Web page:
Though this was not the
Looking at the cut, though, there are a couple of things that pop out immediately. There are two distinct sets of deposits here. From this perspective, the lower one looks fairly homogenous, with a kind of "badlands" morphology (It's even more distinct in the next cut). The upper one consists of angular, poorly sorted clasts ranging from quite fine to very large. However, despite being poorly sorted, there is a distinct trend for the clasts to get larger from the base of that deposit up to maybe 15-20 feet above that line. This is backwards from most examples of graded bedding, where the individual fragments start coarse and become more fine upwards, and thus is called "reverse grading." It indicates that even though deposition was occurring, the energy of the flow was increasing. It's an excellent indicator of a debris flow, and can often be seen in cuts in modern alluvial fans. This one, being composed of volcanic rock, would properly be called a lahar. Here's a crop to show the reverse graded portion more closely:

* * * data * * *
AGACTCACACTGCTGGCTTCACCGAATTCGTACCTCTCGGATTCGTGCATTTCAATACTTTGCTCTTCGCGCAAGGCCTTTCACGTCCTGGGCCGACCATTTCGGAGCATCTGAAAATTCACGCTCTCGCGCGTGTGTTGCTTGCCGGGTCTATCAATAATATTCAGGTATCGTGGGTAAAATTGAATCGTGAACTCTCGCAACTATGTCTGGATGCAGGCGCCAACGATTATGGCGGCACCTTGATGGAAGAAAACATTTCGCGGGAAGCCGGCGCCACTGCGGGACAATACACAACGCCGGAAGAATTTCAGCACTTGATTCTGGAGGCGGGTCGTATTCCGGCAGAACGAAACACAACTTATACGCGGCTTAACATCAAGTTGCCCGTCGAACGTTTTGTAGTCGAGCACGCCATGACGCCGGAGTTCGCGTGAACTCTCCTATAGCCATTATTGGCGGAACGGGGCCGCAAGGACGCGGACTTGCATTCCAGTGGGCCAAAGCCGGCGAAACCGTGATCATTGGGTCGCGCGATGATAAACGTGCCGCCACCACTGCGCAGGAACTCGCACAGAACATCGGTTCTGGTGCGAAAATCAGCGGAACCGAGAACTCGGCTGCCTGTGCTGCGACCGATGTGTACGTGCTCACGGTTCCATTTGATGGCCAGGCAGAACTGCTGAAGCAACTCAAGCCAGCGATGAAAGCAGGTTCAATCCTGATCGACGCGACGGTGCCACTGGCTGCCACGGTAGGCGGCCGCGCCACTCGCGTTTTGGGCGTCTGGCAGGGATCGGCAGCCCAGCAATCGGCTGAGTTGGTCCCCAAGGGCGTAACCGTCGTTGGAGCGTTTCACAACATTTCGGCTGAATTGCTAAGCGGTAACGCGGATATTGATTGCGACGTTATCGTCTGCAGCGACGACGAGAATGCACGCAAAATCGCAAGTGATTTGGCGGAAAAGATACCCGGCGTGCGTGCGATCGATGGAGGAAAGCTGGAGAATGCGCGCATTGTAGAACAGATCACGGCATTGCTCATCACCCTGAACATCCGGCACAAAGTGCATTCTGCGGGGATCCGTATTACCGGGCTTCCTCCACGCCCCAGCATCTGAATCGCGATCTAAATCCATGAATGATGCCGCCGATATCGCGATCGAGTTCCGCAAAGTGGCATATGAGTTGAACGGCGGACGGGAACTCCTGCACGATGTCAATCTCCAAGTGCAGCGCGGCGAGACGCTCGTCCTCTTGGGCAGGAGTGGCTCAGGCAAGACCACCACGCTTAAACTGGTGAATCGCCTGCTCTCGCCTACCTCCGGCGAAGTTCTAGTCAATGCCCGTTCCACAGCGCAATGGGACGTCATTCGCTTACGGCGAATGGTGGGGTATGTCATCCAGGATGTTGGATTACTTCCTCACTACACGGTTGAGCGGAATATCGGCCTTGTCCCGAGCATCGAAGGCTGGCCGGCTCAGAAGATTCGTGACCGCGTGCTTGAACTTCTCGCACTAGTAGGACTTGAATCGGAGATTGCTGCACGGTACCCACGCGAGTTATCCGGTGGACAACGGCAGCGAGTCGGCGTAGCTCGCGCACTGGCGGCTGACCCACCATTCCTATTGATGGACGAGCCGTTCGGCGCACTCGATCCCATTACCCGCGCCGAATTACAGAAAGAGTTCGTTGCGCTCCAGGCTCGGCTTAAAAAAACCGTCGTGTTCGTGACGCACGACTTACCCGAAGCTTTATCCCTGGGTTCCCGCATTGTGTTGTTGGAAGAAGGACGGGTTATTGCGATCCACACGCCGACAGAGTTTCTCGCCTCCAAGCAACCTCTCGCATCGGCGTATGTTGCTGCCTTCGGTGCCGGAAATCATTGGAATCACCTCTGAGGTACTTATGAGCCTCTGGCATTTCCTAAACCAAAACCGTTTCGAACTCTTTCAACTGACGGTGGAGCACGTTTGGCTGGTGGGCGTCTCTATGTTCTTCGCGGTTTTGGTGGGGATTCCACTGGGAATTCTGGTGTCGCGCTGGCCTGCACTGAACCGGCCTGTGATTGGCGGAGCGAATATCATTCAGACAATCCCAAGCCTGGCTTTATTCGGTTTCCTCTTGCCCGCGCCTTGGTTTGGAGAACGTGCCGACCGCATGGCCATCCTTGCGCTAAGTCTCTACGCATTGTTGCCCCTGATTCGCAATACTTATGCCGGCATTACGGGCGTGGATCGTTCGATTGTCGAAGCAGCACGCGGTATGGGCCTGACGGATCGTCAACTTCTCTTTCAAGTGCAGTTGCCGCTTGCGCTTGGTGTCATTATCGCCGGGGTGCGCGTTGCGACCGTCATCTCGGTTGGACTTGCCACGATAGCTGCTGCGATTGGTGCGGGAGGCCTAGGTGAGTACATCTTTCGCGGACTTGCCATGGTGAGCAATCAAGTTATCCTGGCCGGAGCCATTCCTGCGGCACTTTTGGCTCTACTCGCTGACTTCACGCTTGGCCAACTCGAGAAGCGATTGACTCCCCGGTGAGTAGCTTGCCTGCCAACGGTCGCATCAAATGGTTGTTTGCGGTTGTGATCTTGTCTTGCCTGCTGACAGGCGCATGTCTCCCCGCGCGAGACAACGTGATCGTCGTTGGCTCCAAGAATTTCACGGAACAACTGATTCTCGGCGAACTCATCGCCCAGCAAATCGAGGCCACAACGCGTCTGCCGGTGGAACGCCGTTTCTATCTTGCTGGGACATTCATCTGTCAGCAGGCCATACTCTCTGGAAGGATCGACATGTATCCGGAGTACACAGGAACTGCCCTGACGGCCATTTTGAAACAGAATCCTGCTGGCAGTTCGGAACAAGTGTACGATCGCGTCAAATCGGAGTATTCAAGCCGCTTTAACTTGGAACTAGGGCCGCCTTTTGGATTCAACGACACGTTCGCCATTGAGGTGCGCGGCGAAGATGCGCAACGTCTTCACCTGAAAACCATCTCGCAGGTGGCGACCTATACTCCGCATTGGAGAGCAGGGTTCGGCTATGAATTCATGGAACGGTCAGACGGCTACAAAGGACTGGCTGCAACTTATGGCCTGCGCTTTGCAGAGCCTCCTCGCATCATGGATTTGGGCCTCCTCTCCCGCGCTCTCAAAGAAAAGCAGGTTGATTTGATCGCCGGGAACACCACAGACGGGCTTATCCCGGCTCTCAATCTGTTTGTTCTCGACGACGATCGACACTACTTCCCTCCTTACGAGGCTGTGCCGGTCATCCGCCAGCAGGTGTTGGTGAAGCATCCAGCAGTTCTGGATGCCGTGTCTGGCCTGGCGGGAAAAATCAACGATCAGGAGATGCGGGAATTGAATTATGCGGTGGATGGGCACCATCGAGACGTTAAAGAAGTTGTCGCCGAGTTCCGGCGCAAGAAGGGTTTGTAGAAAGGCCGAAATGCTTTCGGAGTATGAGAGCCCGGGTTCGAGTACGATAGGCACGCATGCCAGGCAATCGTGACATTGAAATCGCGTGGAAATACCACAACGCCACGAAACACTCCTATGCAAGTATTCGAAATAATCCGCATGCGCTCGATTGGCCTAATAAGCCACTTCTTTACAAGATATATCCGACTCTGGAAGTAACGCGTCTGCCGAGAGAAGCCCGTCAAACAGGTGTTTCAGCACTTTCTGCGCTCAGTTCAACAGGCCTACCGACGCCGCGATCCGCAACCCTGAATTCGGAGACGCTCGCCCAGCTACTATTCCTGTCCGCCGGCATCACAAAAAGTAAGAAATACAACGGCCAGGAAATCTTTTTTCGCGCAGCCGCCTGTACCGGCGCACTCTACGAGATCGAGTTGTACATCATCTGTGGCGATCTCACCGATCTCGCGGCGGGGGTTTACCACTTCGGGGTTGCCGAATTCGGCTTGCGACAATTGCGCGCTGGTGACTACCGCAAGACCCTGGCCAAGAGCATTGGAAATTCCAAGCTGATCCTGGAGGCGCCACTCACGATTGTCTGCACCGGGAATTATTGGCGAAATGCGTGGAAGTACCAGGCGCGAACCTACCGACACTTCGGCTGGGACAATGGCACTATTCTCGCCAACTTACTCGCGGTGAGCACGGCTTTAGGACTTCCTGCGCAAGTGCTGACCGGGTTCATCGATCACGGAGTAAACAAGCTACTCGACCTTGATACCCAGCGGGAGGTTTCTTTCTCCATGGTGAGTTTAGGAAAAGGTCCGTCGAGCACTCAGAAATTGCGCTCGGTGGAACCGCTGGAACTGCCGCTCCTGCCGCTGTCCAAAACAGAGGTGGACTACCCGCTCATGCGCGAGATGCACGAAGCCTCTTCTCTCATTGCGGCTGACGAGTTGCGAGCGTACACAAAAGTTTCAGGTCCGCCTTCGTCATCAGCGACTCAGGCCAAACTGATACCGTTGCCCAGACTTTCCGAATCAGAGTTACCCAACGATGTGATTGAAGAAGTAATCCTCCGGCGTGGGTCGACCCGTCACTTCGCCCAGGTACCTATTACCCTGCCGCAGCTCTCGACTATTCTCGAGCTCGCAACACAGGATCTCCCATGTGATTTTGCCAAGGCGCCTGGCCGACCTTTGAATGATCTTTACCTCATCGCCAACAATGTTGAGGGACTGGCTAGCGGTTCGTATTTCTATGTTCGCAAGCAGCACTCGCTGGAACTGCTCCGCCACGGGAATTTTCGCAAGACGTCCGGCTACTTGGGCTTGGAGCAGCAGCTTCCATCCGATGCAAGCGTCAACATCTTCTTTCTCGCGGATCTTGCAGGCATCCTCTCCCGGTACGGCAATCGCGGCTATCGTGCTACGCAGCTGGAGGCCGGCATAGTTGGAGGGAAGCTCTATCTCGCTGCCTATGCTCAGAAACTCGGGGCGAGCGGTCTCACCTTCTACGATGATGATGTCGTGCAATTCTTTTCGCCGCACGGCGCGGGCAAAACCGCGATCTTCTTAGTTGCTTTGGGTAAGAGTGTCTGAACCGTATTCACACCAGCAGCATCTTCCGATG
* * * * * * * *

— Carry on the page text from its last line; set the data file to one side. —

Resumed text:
Photo unmodified. October 9, 2012. FlashEarth Location.